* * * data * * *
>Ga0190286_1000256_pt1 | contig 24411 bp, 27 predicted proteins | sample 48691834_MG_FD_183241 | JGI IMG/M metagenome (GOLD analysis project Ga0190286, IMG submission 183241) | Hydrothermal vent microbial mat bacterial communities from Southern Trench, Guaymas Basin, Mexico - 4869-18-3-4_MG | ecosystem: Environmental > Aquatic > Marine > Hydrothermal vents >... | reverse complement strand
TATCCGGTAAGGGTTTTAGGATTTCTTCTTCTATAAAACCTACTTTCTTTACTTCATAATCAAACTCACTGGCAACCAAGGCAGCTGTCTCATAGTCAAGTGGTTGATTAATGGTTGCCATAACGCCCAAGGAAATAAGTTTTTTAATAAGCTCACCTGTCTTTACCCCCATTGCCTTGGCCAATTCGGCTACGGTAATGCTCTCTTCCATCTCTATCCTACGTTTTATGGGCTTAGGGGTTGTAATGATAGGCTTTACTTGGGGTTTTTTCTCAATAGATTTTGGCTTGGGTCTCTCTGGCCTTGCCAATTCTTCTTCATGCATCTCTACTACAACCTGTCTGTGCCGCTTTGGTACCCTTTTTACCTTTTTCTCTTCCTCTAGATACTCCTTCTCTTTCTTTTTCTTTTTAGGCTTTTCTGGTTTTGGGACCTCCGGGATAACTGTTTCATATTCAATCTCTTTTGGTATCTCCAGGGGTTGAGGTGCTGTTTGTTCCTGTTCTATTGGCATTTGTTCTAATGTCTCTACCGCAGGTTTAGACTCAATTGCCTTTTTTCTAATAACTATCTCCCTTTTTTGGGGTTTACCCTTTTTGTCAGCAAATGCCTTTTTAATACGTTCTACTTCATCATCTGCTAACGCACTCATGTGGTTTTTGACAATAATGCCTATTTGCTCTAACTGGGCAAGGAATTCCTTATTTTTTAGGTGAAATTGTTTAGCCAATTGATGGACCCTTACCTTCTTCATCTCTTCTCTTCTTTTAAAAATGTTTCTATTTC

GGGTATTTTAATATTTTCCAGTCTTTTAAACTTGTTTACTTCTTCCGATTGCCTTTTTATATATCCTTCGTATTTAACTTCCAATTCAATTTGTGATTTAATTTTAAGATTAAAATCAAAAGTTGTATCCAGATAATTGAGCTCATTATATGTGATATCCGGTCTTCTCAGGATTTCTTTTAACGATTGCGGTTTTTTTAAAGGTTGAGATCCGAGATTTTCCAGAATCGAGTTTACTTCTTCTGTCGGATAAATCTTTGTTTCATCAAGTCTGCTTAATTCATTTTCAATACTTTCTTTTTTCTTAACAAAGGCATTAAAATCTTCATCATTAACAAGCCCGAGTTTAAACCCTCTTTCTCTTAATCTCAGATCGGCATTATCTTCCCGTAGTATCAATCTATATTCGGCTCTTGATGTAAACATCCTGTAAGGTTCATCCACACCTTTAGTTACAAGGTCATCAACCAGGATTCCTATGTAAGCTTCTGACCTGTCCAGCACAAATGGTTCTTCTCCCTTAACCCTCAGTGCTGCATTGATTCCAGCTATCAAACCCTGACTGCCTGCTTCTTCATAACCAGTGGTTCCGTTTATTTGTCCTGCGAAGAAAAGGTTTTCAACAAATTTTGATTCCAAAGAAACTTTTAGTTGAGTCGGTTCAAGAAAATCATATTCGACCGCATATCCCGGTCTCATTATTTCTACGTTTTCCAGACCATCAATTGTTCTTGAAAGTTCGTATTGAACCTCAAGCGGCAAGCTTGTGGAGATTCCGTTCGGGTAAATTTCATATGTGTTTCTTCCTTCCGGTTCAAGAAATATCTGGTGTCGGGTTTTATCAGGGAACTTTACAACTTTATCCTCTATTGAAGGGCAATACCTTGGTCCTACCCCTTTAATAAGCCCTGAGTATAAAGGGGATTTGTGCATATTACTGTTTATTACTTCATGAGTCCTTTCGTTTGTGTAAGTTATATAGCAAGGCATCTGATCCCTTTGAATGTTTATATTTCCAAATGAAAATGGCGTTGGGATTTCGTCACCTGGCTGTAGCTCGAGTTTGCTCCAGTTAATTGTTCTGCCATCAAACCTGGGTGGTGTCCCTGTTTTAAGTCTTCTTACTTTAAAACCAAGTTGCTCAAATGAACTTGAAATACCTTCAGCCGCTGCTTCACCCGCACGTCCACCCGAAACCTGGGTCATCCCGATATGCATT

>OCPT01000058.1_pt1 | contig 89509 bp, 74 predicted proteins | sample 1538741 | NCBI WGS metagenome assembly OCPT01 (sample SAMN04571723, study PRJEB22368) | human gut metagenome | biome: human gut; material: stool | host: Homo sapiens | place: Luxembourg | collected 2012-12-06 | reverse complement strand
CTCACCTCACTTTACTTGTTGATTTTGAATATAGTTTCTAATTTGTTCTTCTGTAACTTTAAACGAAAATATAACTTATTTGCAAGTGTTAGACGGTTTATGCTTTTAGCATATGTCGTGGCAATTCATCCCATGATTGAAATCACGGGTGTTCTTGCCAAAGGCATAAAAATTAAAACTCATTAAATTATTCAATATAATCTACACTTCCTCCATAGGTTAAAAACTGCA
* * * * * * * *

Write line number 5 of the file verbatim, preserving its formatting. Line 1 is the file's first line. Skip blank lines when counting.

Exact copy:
CTCACCTCACTTTACTTGTTGATTTTGAATATAGTTTCTAATTTGTTCTTCTGTAACTTTAAACGAAAATATAACTTATTTGCAAGTGTTAGACGGTTTATGCTTTTAGCATATGTCGTGGCAATTCATCCCATGATTGAAATCACGGGTGTTCTTGCCAAAGGCATAAAAATTAAAACTCATTAAATTATTCAATATAATCTACACTTCCTCCATAGGTTAAAAACTGCA